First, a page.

The Chief Executive of the DVLA Oliver Morley contacted me via Twitter today following my suggestion that DVLA should seek to introduce an ethical governance structure to oversee its data provision. I do not mean by this that DVLA is un-ethical, but that external guidance and lay input into data governance will help maintain public confidence.
I am happy to expand on my tweet and to do so in a way that I am happy to be corrected if there are structures out there I can’t see. This post is written in a personal capacity and written rapidly so may contain some errors.
DVLA is an epic, heroic even part of Britain’s public service infrastructure ‘one of the UK’s biggest multi-channel service organisations, with over 45 million customers, 68 million digital transactions, and six billion pounds in revenue collected for the UK Government’ DVLA creates and looks after truly colossal quantities of data about drivers. As well as taxing cars, this information is the bedrock of a substantial enforcement and security industry. Everything from private parking contractors through the police’s Automatic Number Plate Recognition system that stores over 7 billion car movements and is an important tool in the fight against crime. A Commons Committee, as is their way, was recently critical of some aspects of the DVLA approach to data sharing.
Data created and stored by DVLA for tax and regulatory purposes is used in all manner of private and police and security agency purposes. There is special provision in law for bodies to ask DVLA for this data so that they can use it in motoring related businesses, DVLA assess what is ‘reasonable cause’ and the Information Commissioner’s Office has a handy web page about that. And DVLA has an admirable Q&A document and DVLA has an ‘Information Charter‘, updated in January 2014 which sets out (page 6) an almost entirely internal governance structure for DVLAs information.
What concerns me is that there isn’t enough lay input into DVLA’s decision making process around data sharing. In an article ‘Don’t let the data revolution de-rail itself’, written for the Labour Party’s Digital Government Review on which I am a non-partisan expert advisor, I set out my concerns that modern capability and opportunity with data can have so great an impact on people’s lives, within a legal system that is decades out of date that large data aggregators and providers need to create an ethical framework within which they operate, as well as follow the law. Or to put it another way, ‘the law permits me to do this, but is it right?’ Data has the potential to be a huge force for the good in society, but only if the public’s confidence is maintained. And we are approaching a point after a series of data disasters where the law is not sufficient to maintain confidence.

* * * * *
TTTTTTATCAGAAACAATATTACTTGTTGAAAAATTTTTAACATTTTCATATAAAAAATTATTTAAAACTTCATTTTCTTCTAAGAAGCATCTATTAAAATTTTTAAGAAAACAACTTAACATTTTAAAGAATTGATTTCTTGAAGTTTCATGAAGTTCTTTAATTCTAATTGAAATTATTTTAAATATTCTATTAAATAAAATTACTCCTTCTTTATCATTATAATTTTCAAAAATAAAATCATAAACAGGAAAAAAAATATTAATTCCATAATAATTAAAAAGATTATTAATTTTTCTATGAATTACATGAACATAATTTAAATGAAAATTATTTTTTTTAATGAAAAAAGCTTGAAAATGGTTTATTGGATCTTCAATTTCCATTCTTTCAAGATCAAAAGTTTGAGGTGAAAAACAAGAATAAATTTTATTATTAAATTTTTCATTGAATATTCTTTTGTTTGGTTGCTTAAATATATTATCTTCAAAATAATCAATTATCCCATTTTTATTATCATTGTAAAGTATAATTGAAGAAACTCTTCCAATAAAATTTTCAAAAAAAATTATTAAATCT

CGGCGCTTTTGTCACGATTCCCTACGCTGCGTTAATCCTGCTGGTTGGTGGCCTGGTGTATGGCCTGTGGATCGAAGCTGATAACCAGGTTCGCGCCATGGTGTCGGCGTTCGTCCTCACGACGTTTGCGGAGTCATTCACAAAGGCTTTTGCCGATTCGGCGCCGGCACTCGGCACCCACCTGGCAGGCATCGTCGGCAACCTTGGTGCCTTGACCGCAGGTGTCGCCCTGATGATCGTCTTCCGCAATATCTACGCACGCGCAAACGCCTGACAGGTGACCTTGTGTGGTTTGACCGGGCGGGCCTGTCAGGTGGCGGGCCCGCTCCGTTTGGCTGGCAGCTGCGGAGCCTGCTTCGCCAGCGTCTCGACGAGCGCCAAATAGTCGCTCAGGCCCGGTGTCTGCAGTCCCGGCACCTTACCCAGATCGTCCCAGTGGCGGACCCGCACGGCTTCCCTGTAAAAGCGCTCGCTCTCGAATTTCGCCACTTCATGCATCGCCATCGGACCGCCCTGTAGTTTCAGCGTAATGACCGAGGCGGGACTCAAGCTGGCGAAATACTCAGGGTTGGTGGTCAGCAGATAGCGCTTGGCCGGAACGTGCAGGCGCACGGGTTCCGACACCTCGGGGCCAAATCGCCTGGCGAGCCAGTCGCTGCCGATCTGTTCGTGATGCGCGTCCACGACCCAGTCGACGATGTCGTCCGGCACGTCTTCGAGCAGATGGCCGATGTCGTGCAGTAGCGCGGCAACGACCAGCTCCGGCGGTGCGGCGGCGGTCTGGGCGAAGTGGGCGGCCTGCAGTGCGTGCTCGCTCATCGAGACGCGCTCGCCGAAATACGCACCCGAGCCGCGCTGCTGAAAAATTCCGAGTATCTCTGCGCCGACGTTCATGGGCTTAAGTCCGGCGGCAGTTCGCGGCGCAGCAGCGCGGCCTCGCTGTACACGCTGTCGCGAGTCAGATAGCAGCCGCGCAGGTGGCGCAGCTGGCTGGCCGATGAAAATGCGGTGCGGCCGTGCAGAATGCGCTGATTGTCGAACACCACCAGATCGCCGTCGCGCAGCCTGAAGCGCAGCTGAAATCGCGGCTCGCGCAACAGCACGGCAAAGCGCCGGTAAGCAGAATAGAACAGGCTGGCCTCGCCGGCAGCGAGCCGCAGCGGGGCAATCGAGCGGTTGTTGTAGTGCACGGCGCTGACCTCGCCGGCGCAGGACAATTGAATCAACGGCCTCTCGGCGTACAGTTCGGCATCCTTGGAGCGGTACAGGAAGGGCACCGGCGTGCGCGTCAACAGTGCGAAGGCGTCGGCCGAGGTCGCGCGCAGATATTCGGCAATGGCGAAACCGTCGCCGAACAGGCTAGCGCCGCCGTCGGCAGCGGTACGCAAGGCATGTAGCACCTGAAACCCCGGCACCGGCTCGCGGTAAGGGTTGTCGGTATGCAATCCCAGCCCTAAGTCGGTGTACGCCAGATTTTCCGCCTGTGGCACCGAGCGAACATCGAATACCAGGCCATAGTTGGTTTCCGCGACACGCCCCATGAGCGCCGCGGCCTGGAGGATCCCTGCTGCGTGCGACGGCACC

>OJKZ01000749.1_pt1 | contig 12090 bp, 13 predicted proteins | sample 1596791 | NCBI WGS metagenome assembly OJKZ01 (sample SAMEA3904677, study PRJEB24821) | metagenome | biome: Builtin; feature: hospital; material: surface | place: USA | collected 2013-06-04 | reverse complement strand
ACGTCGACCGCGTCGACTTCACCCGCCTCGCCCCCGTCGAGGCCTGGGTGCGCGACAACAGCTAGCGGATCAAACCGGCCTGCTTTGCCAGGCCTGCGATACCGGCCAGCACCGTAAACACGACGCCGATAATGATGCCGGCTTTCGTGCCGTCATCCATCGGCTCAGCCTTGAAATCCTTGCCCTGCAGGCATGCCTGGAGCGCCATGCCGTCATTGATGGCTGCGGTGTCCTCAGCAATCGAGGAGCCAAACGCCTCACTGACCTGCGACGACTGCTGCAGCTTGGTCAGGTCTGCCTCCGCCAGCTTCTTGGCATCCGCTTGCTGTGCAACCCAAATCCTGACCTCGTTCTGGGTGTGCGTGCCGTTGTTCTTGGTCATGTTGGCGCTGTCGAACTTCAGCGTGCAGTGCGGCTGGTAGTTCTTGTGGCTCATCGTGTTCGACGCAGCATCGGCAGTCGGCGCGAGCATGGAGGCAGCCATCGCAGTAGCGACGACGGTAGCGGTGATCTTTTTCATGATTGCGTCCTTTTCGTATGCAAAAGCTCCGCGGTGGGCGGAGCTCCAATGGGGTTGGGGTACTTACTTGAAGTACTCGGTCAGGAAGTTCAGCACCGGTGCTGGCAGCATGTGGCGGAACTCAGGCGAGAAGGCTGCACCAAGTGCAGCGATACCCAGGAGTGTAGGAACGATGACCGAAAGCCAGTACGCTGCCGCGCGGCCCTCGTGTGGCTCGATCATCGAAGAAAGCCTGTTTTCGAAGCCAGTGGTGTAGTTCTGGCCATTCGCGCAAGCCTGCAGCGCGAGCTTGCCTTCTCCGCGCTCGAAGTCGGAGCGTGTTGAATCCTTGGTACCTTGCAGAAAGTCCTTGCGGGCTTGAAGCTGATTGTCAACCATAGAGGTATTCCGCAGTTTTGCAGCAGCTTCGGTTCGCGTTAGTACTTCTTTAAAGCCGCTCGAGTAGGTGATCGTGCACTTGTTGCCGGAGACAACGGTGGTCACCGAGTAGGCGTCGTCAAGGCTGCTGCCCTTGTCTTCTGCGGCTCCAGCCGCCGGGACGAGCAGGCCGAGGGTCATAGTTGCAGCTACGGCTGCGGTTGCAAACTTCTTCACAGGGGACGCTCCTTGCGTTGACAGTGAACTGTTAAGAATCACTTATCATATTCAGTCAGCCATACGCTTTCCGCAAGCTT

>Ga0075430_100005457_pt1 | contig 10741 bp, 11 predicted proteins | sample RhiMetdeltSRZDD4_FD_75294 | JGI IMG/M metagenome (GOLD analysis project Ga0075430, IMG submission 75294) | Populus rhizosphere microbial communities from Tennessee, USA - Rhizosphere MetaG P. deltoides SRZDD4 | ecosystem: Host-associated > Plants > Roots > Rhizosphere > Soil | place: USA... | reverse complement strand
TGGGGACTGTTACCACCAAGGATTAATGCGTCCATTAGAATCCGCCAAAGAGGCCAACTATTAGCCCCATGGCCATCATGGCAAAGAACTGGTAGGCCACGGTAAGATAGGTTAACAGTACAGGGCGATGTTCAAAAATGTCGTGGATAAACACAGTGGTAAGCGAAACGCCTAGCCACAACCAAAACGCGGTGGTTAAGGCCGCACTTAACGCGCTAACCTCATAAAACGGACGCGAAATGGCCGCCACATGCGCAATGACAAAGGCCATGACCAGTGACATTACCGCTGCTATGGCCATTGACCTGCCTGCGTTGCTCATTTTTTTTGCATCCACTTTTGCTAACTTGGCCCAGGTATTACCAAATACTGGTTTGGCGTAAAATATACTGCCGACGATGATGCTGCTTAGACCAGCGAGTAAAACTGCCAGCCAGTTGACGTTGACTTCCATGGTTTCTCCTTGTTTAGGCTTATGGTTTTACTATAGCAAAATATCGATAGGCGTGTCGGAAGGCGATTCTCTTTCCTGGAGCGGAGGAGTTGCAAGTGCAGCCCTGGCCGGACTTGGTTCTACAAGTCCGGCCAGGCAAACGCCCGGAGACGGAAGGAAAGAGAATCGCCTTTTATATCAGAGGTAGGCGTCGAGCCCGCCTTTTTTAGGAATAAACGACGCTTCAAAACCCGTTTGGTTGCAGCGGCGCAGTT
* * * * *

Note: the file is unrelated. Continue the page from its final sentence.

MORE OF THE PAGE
As a former civil servant I am quite used to following the law in administration and working within the political framework of the government of the day. In the english Common law system administrative law is light touch (relative to say France) and where judgment and interpretation is required to set the law in context there is a tradition of lay involvement (lay magistrates for instance). And in more modern areas the establishment of ethical governance structures – particularly in medicine and academia. One of the most sophisticated examples is the composition of the Human Fertilisation and Embryology Authority which grapples with the toughest ethical challenges . Also advisory groups of experts are common place in the English system.
I suggest that DVLAs data is so momentous and so significant in society that it needs ethical governance independent of its own executive and of its governing politicians. This governance would give the public continued confidence that DVLA is handling its data well and help DVLA assess ‘reasonable cause’. DVLA should create an independent data ethics advisory group with people such as a:
selection of DVLAs customers as people in their own right, not as representatives of lobby groups
a non driver
doctor with a background in medical ethics
data scientist who is a strong communicator
person who has had their DVLA data misused
representative of the ICO
identity assurance expert
road safety charity
one of DVLAs non-executive board members
DVLA chief executive.
This body should have all data publication requests and referrals sent to it prior to DVLA making their decision within the law. And the papers from DVLA to the group, the groups opinions and minutes should all be published. If Mr Morley should wish to comment below, I would welcome that.
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